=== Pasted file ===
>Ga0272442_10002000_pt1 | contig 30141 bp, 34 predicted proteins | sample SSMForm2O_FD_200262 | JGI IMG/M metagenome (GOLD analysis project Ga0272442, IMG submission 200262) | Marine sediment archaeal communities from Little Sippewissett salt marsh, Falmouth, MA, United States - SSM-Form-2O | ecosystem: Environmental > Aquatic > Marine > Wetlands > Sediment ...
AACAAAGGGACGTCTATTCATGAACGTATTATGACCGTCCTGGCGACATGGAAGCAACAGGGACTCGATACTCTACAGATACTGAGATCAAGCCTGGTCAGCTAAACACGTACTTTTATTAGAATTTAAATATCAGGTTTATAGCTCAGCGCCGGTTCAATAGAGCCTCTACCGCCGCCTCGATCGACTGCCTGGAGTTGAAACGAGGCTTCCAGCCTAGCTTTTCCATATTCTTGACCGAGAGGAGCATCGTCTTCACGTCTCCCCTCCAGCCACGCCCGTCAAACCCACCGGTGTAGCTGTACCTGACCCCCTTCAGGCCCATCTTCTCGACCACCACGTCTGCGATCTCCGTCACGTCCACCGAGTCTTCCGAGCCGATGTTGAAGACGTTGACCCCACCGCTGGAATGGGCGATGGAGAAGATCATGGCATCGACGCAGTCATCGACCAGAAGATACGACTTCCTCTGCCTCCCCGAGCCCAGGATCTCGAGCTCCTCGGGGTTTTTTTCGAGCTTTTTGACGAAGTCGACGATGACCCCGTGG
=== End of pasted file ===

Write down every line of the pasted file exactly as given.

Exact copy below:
>Ga0272442_10002000_pt1 | contig 30141 bp, 34 predicted proteins | sample SSMForm2O_FD_200262 | JGI IMG/M metagenome (GOLD analysis project Ga0272442, IMG submission 200262) | Marine sediment archaeal communities from Little Sippewissett salt marsh, Falmouth, MA, United States - SSM-Form-2O | ecosystem: Environmental > Aquatic > Marine > Wetlands > Sediment ...
AACAAAGGGACGTCTATTCATGAACGTATTATGACCGTCCTGGCGACATGGAAGCAACAGGGACTCGATACTCTACAGATACTGAGATCAAGCCTGGTCAGCTAAACACGTACTTTTATTAGAATTTAAATATCAGGTTTATAGCTCAGCGCCGGTTCAATAGAGCCTCTACCGCCGCCTCGATCGACTGCCTGGAGTTGAAACGAGGCTTCCAGCCTAGCTTTTCCATATTCTTGACCGAGAGGAGCATCGTCTTCACGTCTCCCCTCCAGCCACGCCCGTCAAACCCACCGGTGTAGCTGTACCTGACCCCCTTCAGGCCCATCTTCTCGACCACCACGTCTGCGATCTCCGTCACGTCCACCGAGTCTTCCGAGCCGATGTTGAAGACGTTGACCCCACCGCTGGAATGGGCGATGGAGAAGATCATGGCATCGACGCAGTCATCGACCAGAAGATACGACTTCCTCTGCCTCCCCGAGCCCAGGATCTCGAGCTCCTCGGGGTTTTTTTCGAGCTTTTTGACGAAGTCGACGATGACCCCGTGG